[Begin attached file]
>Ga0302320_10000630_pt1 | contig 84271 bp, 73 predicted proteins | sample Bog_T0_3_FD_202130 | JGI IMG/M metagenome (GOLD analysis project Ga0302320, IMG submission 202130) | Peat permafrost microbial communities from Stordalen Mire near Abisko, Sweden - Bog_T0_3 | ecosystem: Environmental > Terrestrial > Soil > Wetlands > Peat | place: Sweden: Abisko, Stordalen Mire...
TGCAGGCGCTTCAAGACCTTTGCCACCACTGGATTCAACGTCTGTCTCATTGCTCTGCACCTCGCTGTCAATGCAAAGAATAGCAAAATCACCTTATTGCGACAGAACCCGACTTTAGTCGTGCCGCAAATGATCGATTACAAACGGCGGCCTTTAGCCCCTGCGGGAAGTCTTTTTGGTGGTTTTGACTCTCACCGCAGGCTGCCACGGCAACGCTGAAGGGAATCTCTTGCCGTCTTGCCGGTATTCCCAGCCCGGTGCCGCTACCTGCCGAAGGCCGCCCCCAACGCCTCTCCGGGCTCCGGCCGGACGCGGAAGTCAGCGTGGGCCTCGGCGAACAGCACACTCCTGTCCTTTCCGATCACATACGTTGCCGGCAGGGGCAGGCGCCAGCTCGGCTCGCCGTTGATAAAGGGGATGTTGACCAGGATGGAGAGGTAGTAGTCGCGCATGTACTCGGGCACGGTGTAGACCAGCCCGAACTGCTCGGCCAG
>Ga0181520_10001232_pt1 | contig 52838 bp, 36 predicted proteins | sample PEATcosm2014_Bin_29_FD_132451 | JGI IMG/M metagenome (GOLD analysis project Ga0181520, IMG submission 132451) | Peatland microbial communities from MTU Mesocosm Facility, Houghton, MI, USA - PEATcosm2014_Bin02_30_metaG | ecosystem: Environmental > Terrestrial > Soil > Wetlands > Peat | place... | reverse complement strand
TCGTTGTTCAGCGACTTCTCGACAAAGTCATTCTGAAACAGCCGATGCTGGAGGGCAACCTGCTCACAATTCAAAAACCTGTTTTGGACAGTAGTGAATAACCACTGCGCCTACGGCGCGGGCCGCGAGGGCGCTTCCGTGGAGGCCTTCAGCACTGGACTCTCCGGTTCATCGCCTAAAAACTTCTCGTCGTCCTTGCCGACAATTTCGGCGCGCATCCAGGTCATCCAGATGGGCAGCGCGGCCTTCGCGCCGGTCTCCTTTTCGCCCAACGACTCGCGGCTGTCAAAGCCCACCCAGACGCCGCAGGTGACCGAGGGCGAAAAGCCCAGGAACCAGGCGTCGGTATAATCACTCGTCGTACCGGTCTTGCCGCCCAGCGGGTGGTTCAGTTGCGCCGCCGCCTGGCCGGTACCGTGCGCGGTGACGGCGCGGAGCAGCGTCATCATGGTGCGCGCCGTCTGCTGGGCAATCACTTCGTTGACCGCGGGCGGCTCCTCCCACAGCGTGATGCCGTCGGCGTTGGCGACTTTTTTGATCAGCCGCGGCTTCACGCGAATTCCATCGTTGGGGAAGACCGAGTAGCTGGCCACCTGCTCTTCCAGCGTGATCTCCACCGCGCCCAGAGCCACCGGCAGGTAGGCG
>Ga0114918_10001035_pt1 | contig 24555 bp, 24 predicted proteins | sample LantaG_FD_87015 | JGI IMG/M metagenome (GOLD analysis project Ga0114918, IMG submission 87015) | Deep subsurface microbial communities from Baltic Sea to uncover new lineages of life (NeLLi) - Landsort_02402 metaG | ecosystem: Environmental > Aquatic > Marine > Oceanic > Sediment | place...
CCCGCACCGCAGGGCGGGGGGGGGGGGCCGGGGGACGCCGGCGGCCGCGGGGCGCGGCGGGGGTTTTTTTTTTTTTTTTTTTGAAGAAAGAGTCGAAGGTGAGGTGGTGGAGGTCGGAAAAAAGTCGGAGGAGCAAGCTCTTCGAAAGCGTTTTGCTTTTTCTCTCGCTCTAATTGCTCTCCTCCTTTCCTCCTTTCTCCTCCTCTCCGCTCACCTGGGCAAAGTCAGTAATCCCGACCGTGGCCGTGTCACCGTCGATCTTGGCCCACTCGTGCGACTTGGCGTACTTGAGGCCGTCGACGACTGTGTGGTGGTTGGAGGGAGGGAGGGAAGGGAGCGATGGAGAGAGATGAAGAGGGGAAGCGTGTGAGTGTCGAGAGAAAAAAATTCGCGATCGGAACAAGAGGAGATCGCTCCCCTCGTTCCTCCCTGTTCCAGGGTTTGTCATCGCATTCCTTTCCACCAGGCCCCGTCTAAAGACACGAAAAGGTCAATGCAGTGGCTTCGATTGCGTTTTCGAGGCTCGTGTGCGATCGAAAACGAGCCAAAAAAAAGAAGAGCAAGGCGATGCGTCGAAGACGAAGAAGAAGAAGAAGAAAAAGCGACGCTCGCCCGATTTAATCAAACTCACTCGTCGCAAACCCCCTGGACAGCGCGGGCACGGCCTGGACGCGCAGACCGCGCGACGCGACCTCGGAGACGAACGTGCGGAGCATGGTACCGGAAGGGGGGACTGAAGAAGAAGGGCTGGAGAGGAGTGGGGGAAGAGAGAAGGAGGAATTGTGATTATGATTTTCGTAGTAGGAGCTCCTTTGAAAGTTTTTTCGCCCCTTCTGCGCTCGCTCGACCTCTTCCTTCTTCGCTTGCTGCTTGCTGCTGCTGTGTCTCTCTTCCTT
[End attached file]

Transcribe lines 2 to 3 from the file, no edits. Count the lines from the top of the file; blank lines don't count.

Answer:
TGCAGGCGCTTCAAGACCTTTGCCACCACTGGATTCAACGTCTGTCTCATTGCTCTGCACCTCGCTGTCAATGCAAAGAATAGCAAAATCACCTTATTGCGACAGAACCCGACTTTAGTCGTGCCGCAAATGATCGATTACAAACGGCGGCCTTTAGCCCCTGCGGGAAGTCTTTTTGGTGGTTTTGACTCTCACCGCAGGCTGCCACGGCAACGCTGAAGGGAATCTCTTGCCGTCTTGCCGGTATTCCCAGCCCGGTGCCGCTACCTGCCGAAGGCCGCCCCCAACGCCTCTCCGGGCTCCGGCCGGACGCGGAAGTCAGCGTGGGCCTCGGCGAACAGCACACTCCTGTCCTTTCCGATCACATACGTTGCCGGCAGGGGCAGGCGCCAGCTCGGCTCGCCGTTGATAAAGGGGATGTTGACCAGGATGGAGAGGTAGTAGTCGCGCATGTACTCGGGCACGGTGTAGACCAGCCCGAACTGCTCGGCCAG
>Ga0181520_10001232_pt1 | contig 52838 bp, 36 predicted proteins | sample PEATcosm2014_Bin_29_FD_132451 | JGI IMG/M metagenome (GOLD analysis project Ga0181520, IMG submission 132451) | Peatland microbial communities from MTU Mesocosm Facility, Houghton, MI, USA - PEATcosm2014_Bin02_30_metaG | ecosystem: Environmental > Terrestrial > Soil > Wetlands > Peat | place... | reverse complement strand